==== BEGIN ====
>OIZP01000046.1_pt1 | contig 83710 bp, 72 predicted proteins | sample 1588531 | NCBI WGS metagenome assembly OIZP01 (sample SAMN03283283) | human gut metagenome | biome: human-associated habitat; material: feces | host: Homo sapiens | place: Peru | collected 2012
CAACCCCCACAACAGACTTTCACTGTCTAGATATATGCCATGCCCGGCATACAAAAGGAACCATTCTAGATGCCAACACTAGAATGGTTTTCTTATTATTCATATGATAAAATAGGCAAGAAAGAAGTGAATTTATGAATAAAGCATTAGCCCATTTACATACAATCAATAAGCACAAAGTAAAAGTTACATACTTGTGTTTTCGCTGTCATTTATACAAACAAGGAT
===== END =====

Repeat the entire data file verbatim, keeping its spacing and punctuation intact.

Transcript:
>OIZP01000046.1_pt1 | contig 83710 bp, 72 predicted proteins | sample 1588531 | NCBI WGS metagenome assembly OIZP01 (sample SAMN03283283) | human gut metagenome | biome: human-associated habitat; material: feces | host: Homo sapiens | place: Peru | collected 2012
CAACCCCCACAACAGACTTTCACTGTCTAGATATATGCCATGCCCGGCATACAAAAGGAACCATTCTAGATGCCAACACTAGAATGGTTTTCTTATTATTCATATGATAAAATAGGCAAGAAAGAAGTGAATTTATGAATAAAGCATTAGCCCATTTACATACAATCAATAAGCACAAAGTAAAAGTTACATACTTGTGTTTTCGCTGTCATTTATACAAACAAGGAT